Posts Tagged survivors
Over the past two years, Voice of the Faithful® has facilitated nine Broken Vessel™ Healing Circles around the United States. Participants have included victims/survivors and others harmed in some other serious way by abusive clergy and/or by hierarchical leaders who enabled abuse. In addition to enhancing the arduous work of personal healing, these participants have contributed to the healing of many other individuals who have been deeply wounded as well.
Those of us who have facilitated these circles remain deeply moved by and grateful for each participant’s willingness to pursue a path of healing through this experience. We welcome feedback from any participants who feel they have something to offer about the Healing Circle experience from their present personal perspective.
We deeply desire to offer Healing Circles to anyone who could benefit from them. We ask you, our readers, to reach out to those whom you think would benefit to let them know that a viable step along a path toward healing exists for them in the Broken Vessels™ program. Click here for additional information or contact Bill Casey at email@example.com. We assure complete confidentiality.
In addition, if any of you find yourselves in a place where you can provide any level of financial support for the costs of the Healing Circles, please make a donation to VOTF restricted to Healing Circles by clicking here or mailing your check, with “For Healing Circles” written on the memo line, to VOTF, P.O. Box 423, Newton, MA 02464.
“Over the past 12 years, the (Boston) archdiocese has spent nearly $35 million on counseling, psychiatric medications, and other services for survivors. Since 2003, it has paid about $215 million to settle legal claims, church officials say.”
Fifteen years after the clergy sex abuse scandal in the Roman Catholic Archdiocese of Boston broke into public view, hundreds of victims around the world continue to come forward, including some who say they were attacked as recently as 2001, advocates said Thursday (Jan. 5). Two victims’ support groups and a lawyer who has represented more than 2,000 survivors worldwide denounced church officials for doing too little to help those who were abused and to protect children from harm, despite ongoing revelations about the scope of the crisis.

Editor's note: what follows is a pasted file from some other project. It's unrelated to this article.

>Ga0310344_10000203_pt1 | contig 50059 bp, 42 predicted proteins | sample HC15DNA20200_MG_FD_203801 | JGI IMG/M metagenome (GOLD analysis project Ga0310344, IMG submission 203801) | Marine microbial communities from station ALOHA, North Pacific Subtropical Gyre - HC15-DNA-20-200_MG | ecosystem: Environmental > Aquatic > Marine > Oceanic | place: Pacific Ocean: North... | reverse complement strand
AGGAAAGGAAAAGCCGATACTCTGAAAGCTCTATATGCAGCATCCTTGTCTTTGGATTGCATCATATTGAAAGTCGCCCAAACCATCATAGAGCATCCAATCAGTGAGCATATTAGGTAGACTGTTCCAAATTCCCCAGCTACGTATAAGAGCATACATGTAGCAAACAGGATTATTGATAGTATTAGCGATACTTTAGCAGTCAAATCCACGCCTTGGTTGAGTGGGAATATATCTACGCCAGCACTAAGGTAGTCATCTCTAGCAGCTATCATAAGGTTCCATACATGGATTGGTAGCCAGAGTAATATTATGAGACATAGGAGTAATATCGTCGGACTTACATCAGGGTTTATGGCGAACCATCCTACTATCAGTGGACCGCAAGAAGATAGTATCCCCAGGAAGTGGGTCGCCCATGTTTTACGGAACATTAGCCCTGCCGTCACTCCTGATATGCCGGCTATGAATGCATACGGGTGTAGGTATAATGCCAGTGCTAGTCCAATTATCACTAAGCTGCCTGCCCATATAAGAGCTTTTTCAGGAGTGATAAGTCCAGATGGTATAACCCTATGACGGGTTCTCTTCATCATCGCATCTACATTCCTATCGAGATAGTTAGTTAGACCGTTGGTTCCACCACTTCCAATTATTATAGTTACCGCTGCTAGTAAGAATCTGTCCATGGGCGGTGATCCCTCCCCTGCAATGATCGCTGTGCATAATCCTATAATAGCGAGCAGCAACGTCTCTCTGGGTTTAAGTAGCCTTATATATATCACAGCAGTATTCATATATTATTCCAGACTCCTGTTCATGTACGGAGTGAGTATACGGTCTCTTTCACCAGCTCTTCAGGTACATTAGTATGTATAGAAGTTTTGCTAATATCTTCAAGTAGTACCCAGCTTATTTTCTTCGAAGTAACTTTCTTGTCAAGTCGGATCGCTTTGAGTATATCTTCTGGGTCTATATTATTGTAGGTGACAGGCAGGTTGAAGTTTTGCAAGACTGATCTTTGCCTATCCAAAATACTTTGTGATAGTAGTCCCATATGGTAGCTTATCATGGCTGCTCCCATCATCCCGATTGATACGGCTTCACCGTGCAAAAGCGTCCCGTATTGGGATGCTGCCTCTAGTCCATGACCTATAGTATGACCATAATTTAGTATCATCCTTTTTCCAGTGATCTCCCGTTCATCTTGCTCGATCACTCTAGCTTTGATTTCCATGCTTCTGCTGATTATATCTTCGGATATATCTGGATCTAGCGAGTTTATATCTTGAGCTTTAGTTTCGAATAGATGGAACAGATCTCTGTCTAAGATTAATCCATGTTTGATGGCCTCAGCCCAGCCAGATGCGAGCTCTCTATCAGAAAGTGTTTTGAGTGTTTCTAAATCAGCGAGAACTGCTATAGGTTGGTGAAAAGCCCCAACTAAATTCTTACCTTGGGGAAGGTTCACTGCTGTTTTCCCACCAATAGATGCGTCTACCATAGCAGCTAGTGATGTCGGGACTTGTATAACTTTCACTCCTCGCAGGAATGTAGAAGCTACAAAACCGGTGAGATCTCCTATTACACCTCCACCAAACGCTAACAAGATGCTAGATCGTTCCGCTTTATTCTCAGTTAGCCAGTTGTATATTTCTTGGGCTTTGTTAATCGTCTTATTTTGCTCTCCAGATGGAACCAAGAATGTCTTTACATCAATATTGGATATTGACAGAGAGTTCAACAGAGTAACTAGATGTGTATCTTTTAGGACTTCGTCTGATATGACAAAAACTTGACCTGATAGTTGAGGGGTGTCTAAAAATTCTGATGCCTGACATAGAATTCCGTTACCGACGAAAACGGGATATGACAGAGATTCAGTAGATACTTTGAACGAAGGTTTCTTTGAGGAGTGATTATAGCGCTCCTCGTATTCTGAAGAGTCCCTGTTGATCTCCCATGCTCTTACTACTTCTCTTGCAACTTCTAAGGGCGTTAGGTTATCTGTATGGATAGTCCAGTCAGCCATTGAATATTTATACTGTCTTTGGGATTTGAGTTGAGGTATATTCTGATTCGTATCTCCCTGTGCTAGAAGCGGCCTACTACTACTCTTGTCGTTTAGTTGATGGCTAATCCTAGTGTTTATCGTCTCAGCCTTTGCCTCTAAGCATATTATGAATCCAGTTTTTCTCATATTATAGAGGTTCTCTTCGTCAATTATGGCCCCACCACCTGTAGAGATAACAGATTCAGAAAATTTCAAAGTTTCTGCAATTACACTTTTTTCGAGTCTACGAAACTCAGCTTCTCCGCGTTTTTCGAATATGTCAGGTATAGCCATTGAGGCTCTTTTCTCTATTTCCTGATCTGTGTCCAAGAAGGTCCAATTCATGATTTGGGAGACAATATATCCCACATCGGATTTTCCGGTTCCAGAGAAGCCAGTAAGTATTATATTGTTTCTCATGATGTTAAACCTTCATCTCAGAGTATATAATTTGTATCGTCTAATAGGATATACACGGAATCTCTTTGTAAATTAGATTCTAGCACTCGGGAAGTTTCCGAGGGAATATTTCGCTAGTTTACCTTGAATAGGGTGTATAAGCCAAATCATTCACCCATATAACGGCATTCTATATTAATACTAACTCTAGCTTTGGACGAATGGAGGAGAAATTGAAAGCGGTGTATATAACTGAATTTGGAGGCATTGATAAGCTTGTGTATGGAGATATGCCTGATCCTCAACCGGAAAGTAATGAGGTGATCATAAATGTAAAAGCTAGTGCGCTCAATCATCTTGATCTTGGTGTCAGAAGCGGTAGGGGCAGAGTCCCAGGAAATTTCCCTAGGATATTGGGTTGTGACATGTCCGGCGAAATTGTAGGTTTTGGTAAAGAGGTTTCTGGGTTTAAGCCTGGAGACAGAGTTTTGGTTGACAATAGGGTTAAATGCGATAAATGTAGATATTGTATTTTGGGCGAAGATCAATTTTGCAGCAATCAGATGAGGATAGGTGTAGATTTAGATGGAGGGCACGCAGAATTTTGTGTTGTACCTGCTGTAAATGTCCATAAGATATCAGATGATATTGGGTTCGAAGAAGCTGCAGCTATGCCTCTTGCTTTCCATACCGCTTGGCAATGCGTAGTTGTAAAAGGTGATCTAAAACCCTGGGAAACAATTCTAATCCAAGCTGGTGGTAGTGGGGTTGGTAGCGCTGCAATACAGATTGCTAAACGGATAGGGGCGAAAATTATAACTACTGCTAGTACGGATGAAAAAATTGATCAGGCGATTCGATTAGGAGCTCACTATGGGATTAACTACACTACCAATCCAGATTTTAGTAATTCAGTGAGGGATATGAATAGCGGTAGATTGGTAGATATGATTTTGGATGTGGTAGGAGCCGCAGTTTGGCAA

“‘You have reportedly the most moral institution in the world acting the most immoral,’ attorney Mitchell Garabedian said at a news conference Thursday (Jan. 5) in downtown Boston. ‘There is no excuse for it.’
By Stephen Rex Brown, New York Daily News
More than 60 victims have applied to a program founded by Timothy Cardinal Dolan to compensate people sexually abused as children by clergy in the New York Archdiocese.
“With still more time to apply, 65 people have provided accounts of abuse by priests when they were minors.
“Kenneth Feinberg, the administrator of the Independent Reconciliation and Compensation Program, has thus far offered settlement amounts to 15 victims.”
“‘Spotlight,’ the film that follows The Boston Globe’s investigation into the clergy sexual abuse scandal in the Catholic church, won best picture at the 88th Academy Awards held on Sunday (Feb. 28) night.